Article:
1st Edition

Deleuze, Guattari and India
Exploring a Post-Postcolonial Multiplicity



  • Available for pre-order. Item will ship after September 30, 2021
ISBN 9781138607187
September 30, 2021 Forthcoming by Routledge India
328 Pages 24 B/W Illustrations

USD $160.00

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Book Description

This book presents a pragmatic engagement between the philosophy of Deleuze and Guattari and various facets of Indian society, culture and art. The universal appeal of the philosophy of Deleuze and Guattari finds its due place in India with a set of innovative analyses and radical interpretations that reimagine India as an assemblage of conflicting cultural currents, rabid caste discrepancies, uneven social and economic development, and stark gender disparities.

The volume brings together scholars from various disciplines and theoretical orientations to explore a wide range of issues in contemporary India, including Dalit and caste studies, nationalism, gender studies, art and cinema under the rubric of Deleuzo-Guattarian philosophy.

This interdisciplinary book will be useful to scholars and researchers of philosophy, anthropology, cultural studies, sociology, postcolonial studies and South Asian studies.

Table of Contents

Introduction: Deleuze, Guattari, and the Invention of the ‘Indian Diagram’

George Varghese K. and Manoj N.Y.  

 

Part I: Deleuzian Ontology: Difference, Events and Codes

 

1.      Deleuzian Ontology: Encounter and Experimentation

George Varghese K.

2.      Virtual Ontologies: Heidegger, Deleuze and the Concept of the Event (Ereignis, événement)

Marc Rölli

3.      La Gestothèque in Translation: From Body Techniques to Technologies and Back

Anne Dubos

4.      Hindustani Sangeet Paddhati and the Problem of Singularity: A Deleuzian Point of View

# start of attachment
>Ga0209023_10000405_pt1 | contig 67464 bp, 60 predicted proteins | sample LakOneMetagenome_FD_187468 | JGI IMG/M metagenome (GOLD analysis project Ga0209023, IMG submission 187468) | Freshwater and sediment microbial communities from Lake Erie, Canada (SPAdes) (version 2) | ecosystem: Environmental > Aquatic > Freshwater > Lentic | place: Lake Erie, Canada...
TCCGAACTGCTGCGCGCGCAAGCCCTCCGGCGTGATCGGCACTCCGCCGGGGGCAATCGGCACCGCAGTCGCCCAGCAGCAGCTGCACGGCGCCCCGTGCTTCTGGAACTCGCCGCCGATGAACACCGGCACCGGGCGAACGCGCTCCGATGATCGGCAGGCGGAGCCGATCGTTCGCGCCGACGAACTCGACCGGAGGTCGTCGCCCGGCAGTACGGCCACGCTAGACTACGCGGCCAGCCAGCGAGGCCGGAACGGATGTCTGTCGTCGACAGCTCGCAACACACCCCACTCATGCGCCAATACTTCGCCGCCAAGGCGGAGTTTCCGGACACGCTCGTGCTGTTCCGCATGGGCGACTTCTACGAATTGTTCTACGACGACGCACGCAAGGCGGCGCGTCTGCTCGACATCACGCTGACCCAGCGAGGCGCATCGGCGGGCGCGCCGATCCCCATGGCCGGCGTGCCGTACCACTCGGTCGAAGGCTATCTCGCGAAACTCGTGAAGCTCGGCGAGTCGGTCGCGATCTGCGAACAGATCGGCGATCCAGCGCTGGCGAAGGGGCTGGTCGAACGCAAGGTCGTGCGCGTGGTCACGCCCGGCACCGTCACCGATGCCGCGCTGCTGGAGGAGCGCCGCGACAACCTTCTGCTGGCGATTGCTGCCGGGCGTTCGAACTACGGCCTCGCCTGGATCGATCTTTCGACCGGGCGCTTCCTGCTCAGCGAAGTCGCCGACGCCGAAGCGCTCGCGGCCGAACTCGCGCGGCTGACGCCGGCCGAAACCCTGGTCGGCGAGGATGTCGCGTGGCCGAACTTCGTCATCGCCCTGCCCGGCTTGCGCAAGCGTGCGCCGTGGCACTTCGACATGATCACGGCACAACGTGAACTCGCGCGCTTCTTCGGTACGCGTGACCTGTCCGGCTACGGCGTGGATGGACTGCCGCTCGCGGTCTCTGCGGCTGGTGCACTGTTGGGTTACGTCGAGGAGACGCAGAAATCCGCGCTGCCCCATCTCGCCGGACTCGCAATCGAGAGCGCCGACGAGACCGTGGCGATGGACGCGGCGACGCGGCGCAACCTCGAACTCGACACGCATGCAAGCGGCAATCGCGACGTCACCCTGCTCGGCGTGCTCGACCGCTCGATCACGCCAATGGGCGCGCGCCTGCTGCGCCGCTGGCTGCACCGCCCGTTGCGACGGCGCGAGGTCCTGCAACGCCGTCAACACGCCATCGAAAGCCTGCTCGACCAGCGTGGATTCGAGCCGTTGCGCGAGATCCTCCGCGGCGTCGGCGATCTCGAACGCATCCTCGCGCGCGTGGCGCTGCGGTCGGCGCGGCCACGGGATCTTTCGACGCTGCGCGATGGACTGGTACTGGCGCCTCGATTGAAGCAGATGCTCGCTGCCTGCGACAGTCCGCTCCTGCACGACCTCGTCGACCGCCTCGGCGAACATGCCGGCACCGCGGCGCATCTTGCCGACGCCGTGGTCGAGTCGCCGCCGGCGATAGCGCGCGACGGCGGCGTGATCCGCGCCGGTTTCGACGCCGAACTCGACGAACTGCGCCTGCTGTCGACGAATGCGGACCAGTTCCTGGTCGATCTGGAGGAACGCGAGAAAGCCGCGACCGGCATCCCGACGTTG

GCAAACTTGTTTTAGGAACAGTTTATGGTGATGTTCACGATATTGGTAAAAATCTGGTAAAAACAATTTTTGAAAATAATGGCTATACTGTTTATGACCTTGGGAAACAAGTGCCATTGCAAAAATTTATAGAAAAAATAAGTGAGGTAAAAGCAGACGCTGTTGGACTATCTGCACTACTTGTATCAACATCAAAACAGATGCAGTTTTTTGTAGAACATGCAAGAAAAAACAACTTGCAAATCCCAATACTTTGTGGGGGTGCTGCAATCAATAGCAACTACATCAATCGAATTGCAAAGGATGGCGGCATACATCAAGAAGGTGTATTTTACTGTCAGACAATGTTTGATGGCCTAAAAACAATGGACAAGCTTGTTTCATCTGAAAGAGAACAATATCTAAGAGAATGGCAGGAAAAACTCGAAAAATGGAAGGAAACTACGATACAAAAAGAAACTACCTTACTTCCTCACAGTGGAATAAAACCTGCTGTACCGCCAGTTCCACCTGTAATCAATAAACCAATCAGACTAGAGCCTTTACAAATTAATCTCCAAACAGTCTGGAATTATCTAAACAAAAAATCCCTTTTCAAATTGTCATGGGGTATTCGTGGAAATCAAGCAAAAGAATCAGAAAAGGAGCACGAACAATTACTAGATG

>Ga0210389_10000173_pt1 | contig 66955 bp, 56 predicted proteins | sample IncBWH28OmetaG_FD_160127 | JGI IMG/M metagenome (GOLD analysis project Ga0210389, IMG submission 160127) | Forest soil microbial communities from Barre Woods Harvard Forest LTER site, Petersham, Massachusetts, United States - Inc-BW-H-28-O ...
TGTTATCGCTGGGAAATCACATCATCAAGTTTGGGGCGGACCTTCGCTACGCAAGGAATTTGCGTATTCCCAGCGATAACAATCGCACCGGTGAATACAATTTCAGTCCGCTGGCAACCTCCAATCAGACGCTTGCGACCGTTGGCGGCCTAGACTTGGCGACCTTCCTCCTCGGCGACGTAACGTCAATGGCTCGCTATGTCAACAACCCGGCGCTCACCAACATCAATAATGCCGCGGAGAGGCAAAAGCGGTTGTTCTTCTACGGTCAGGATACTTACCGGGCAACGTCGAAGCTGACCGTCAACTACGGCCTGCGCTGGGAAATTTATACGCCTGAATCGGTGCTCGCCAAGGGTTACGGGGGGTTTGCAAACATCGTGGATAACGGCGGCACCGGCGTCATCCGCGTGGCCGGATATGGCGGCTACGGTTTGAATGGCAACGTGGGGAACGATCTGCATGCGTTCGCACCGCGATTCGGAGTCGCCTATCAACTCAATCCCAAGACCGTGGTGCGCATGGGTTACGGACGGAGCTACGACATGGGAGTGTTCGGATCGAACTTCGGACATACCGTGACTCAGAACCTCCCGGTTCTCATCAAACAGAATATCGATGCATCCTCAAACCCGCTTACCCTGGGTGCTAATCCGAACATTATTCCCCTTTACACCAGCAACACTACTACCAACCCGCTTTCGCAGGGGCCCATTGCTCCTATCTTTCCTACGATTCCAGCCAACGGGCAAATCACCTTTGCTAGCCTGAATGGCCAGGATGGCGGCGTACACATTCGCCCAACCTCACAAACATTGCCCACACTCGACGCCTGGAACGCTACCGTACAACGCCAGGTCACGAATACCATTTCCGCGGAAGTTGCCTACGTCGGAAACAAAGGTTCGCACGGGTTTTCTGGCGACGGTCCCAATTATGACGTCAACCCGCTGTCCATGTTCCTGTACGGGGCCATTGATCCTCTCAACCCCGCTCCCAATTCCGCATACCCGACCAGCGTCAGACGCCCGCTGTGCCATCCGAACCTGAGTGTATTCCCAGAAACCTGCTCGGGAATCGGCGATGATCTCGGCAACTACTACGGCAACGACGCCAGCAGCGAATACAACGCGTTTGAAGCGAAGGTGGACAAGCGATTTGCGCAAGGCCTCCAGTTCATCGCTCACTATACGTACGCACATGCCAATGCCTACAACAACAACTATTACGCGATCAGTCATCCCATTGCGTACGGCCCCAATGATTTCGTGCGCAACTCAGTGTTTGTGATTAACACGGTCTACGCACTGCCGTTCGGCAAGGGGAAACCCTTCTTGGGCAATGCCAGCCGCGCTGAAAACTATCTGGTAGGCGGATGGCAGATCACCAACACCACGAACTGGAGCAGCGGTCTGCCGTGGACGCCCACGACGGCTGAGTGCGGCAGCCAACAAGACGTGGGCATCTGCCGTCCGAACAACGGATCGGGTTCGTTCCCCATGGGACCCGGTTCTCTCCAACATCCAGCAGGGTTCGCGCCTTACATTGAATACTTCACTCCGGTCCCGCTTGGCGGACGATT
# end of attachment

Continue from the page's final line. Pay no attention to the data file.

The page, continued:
Vibhuti Sharma

 

Part II: Becoming Minor/Becoming Political

 

5.      Becoming Minor: From Literature to Cinema

Daniela Angelucci

6.      Desire, Body and Capitalism: Dalit Literature and Becoming Political in a Postcolonial World

Cybil Vinodan

7.      The Un/Paralleled Universe of Pramod Pati: Deleuzian Reflections on Abid, Explorer and Trip

Silika Mohapatra

8.      Bodies, Matter and Memory: Enfolding and Unfolding of Virtual and Actual Experiences in Artist

Thejaswini J.C. and M. Shuaib Mohamed Haneef

 

Part III: Territorial Multiplicities

 

9.      Can ‘Territoriality’ be Social? Interrogating the ‘Political’ of Dalit Social Inclusion in India

Ronki Ram

10.  Deleuze and the Third Gender Identity in India

Arnab Chatterjee

11.  Concepts, Singularity and Nation-ness: ‘Becoming-Democratic and the Question of the Political

Subro Saha

12.  Why Deleuze Spoke So Little About Theatre?

Jean-Frédéric Chevallier

 

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Editor(s)

Biography

Ian Buchanan is Professor at Institute for Social Transformation, University of Wollongong, Australia.

George Varghese K. is President, Deleuze & Guattari Studies in India Collective and formerly taught at the Manipal Centre for Philosophy and Humanities (MCPH), Manipal Academy of Higher Education, India.

Manoj N.Y. is Visiting Research Fellow, Global Centre for Technology in Humanities, Kyung Hee University, South Korea.

Reviews

‘This excellent collection of essays explores Indian cultural phenomena in the light of Deleuzian concepts and throws new light on aspects of Deleuze’s thought. The question ‘Why?’ hovers over the collection: why Deleuze? Why India? Together the essays assembled here provide a compelling case for the fecundity of this encounter. They make essential reading for anyone interested in Deleuze, India and new developments in the humanities.’

Paul Patton, Hongyi Chair Professor of Philosophy, Wuhan University, China

 

‘This is a thoughtful and scholarly volume, applying Deleuze not in a blind manner but through a Deleuzian way of philosophizing which is critical and creative. Not only are essential concepts from Deleuze clearly discussed but through their application to various dimensions of Indian social experiences, these concepts are further interpreted and enriched, thereby showing how Deleuzian thought is important for contemporary projects of comparative philosophy. It should be of great interest to all those who are struggling with finding new vocabulary for the changing contemporary world.’

Sundar Sarukkai, Visiting Faculty, Indian Institute of Science and Former/Founder Director, Manipal Centre for Philosophy and Humanities, India